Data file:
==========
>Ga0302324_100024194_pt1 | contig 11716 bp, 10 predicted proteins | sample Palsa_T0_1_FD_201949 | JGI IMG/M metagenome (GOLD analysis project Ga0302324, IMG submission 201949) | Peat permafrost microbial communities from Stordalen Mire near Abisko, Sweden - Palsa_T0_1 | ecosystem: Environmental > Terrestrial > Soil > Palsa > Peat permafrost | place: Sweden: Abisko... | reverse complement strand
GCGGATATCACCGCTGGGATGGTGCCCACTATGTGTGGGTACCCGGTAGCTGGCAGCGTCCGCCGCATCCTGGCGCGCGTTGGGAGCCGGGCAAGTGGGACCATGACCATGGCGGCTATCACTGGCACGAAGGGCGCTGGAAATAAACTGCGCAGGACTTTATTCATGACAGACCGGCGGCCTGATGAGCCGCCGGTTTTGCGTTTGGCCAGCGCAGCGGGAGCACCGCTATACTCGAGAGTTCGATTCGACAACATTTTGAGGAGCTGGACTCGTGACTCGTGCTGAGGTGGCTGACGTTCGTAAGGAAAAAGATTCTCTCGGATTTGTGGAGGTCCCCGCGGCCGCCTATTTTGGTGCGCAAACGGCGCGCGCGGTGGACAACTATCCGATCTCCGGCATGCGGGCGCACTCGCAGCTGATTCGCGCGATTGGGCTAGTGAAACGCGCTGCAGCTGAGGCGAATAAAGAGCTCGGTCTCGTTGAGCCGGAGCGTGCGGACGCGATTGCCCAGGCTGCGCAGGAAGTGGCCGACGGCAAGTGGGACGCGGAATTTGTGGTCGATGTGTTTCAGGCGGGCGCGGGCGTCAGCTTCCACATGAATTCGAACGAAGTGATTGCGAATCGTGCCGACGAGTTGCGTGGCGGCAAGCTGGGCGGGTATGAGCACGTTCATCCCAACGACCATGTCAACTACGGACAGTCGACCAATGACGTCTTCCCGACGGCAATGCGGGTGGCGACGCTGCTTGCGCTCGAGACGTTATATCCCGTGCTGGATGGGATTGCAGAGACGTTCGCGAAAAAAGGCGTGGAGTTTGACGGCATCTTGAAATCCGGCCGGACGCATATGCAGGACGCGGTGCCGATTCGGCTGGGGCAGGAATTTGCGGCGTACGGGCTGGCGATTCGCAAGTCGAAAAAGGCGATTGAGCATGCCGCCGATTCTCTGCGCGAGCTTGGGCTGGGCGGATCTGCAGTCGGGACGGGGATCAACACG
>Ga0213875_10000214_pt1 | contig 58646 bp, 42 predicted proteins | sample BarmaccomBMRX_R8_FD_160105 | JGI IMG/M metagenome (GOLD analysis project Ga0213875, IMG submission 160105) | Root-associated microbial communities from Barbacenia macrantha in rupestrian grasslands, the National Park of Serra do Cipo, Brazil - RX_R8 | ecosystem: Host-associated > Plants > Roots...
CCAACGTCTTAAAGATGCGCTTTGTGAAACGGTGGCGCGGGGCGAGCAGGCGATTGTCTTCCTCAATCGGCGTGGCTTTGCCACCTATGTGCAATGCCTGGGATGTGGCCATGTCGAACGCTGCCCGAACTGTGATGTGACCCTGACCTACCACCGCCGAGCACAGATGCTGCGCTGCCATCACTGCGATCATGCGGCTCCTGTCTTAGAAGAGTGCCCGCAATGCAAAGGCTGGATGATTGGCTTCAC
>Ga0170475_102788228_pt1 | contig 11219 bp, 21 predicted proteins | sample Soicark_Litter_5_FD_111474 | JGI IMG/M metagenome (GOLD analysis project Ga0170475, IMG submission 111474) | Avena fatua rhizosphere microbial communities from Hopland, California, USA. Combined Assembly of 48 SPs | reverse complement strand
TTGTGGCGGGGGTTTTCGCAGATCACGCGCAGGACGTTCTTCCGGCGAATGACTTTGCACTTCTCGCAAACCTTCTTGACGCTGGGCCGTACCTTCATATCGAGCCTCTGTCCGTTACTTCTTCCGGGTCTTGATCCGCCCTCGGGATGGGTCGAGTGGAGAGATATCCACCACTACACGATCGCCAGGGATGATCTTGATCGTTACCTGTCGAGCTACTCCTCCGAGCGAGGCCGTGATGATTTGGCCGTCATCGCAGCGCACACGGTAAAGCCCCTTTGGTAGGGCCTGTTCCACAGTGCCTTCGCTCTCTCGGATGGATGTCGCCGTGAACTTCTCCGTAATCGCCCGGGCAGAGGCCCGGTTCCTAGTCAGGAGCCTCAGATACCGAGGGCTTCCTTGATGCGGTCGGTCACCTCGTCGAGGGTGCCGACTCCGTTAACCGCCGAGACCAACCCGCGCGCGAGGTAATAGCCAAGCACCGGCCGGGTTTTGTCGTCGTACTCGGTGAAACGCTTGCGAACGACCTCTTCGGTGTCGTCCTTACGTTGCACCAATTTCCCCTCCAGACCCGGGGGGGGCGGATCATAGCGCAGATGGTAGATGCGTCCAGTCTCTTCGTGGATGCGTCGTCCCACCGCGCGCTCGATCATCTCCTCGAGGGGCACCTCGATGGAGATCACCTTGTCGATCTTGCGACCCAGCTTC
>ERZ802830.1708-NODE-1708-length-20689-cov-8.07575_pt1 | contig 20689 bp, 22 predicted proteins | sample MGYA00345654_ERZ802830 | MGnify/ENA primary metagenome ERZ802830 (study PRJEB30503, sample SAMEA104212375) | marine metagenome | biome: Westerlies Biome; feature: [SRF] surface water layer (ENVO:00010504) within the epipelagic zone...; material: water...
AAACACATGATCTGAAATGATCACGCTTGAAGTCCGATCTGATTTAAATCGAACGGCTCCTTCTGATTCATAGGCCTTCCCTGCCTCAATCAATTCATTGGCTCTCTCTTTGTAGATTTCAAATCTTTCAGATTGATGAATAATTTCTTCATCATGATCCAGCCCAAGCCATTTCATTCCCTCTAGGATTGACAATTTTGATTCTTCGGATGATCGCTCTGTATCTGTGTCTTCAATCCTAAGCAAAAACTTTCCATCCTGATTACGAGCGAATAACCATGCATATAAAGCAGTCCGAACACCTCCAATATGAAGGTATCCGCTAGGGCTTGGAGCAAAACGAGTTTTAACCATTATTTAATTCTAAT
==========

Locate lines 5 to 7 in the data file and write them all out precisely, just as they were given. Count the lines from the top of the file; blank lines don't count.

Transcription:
>Ga0170475_102788228_pt1 | contig 11219 bp, 21 predicted proteins | sample Soicark_Litter_5_FD_111474 | JGI IMG/M metagenome (GOLD analysis project Ga0170475, IMG submission 111474) | Avena fatua rhizosphere microbial communities from Hopland, California, USA. Combined Assembly of 48 SPs | reverse complement strand
TTGTGGCGGGGGTTTTCGCAGATCACGCGCAGGACGTTCTTCCGGCGAATGACTTTGCACTTCTCGCAAACCTTCTTGACGCTGGGCCGTACCTTCATATCGAGCCTCTGTCCGTTACTTCTTCCGGGTCTTGATCCGCCCTCGGGATGGGTCGAGTGGAGAGATATCCACCACTACACGATCGCCAGGGATGATCTTGATCGTTACCTGTCGAGCTACTCCTCCGAGCGAGGCCGTGATGATTTGGCCGTCATCGCAGCGCACACGGTAAAGCCCCTTTGGTAGGGCCTGTTCCACAGTGCCTTCGCTCTCTCGGATGGATGTCGCCGTGAACTTCTCCGTAATCGCCCGGGCAGAGGCCCGGTTCCTAGTCAGGAGCCTCAGATACCGAGGGCTTCCTTGATGCGGTCGGTCACCTCGTCGAGGGTGCCGACTCCGTTAACCGCCGAGACCAACCCGCGCGCGAGGTAATAGCCAAGCACCGGCCGGGTTTTGTCGTCGTACTCGGTGAAACGCTTGCGAACGACCTCTTCGGTGTCGTCCTTACGTTGCACCAATTTCCCCTCCAGACCCGGGGGGGGCGGATCATAGCGCAGATGGTAGATGCGTCCAGTCTCTTCGTGGATGCGTCGTCCCACCGCGCGCTCGATCATCTCCTCGAGGGGCACCTCGATGGAGATCACCTTGTCGATCTTGCGACCCAGCTTC
>ERZ802830.1708-NODE-1708-length-20689-cov-8.07575_pt1 | contig 20689 bp, 22 predicted proteins | sample MGYA00345654_ERZ802830 | MGnify/ENA primary metagenome ERZ802830 (study PRJEB30503, sample SAMEA104212375) | marine metagenome | biome: Westerlies Biome; feature: [SRF] surface water layer (ENVO:00010504) within the epipelagic zone...; material: water...